onsidered by some biologists the most serious epidemic in the nonhuman world, fibropapillomatosis, or FP, is ravaging the world's populations of sea turtles. This disfiguring disease causes "conglomerations of warty nodules," some the size of dinner plates, to grow on the fins and face, impairing an animal's vision and mobility and often ending in death. In little more than two decades, FP has progressed from rare-disease to epidemic to global-pandemic status; today it is found in every ocean basin in the world and afflicts six of the seven marine turtle species on earth. But as if these facts were not terrible enough, there is this likelihood to contend with: A mounting body of evidence points to humans as contributors to the disease's cause and proliferation.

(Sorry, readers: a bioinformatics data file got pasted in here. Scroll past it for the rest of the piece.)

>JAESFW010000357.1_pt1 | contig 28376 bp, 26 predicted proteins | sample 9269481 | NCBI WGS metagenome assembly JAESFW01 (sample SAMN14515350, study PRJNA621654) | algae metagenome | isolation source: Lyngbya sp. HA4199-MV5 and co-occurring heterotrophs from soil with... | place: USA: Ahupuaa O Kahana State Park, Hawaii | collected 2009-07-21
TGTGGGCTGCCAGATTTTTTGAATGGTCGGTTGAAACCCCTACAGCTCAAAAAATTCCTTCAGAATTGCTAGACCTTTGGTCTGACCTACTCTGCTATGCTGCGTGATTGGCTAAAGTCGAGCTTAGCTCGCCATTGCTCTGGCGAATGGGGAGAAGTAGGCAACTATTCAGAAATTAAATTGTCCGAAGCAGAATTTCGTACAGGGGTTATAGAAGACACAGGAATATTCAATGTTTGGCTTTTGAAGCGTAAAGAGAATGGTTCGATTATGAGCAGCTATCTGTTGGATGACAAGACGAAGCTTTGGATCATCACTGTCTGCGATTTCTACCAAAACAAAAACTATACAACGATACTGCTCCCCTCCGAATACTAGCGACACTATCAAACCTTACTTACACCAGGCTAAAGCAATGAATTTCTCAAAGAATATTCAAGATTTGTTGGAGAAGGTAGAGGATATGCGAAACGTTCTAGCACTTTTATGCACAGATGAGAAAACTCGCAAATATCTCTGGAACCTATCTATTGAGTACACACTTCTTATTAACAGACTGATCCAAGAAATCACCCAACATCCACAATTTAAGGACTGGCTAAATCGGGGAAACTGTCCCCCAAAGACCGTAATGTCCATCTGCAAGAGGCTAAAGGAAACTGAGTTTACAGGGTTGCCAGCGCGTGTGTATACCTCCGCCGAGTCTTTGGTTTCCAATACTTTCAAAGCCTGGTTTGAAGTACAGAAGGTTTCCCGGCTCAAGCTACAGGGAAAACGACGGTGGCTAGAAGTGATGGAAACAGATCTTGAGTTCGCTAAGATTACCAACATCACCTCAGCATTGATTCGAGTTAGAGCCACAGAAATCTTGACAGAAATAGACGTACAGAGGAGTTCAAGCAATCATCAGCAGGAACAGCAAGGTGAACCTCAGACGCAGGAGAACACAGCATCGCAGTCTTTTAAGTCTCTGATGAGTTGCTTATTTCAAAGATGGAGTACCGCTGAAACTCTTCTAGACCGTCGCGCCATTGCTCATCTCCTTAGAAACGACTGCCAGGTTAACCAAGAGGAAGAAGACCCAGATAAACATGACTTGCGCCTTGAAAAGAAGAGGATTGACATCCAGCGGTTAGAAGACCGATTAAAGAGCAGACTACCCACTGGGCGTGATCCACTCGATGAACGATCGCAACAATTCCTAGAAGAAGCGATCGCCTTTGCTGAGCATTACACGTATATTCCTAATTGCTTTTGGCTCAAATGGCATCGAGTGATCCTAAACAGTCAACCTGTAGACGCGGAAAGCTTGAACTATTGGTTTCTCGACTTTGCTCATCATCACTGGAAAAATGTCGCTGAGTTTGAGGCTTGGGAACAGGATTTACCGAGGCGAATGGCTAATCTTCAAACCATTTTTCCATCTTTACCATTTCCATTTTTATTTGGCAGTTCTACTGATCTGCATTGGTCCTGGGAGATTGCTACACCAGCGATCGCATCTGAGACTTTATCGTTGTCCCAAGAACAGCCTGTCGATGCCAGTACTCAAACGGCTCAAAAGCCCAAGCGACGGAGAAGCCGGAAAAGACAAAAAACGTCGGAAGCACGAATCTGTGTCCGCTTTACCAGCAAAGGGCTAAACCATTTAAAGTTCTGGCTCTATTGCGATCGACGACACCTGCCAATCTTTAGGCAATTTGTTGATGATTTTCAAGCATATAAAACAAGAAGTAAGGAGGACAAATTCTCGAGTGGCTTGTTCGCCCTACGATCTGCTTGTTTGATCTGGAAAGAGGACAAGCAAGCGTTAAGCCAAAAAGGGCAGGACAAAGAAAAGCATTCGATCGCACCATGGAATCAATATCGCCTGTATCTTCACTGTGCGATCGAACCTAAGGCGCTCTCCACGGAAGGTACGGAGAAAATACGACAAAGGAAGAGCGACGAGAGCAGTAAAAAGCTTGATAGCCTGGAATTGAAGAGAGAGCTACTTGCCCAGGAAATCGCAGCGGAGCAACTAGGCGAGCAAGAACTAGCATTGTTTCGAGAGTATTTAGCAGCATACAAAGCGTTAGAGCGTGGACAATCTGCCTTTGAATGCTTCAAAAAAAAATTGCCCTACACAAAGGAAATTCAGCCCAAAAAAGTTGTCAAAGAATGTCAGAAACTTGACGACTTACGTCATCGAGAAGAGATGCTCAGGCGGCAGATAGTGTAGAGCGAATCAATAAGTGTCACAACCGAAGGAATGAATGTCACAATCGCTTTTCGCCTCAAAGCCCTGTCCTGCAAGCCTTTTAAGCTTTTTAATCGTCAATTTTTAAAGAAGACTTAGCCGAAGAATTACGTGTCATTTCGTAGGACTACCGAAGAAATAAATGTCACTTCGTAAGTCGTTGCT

Many of the turtles' encounters with people over the past century have had consequences with which readers will be familiar. Slow-moving and easily caught, the animals have been slaughtered for their meat, their shells sold in tourist shops. In recent years, their numbers have been driven down further still by the shrimping industry, whose nets, if they do not include turtle-excluder devices, also catch the unsuspecting reptiles. However, very few people know about the sea turtle's present battle with FP. News of the disease has largely been relegated to scientific journals and marine biology conferences, so we must be grateful that the subject has captured the attention of seasoned investigative reporter Osha Gray Davidson, a writer with an unabashed love for the ocean, which he calls "the axis of existence, the locus of planetary biodiversity, and the engine of the chemical and hydrological cycles that create and maintain our atmosphere and climate." His story is not just an epidemiological mystery -- though unraveling the sources and following the ravages of the disease are a big part of the book -- but an exposition of the natural world's complexity and interconnectedness, an exhaustive detailing of ocean ecology and humans' often disturbing relationships with it. Fire in the Turtle House, through glimpses as intricate as the toxic workings of microscopic dinoflagellates, gives readers a startling perspective on the fate of the planet by taking them through time and tides on the back of a sea turtle, whose every species is today endangered or threatened.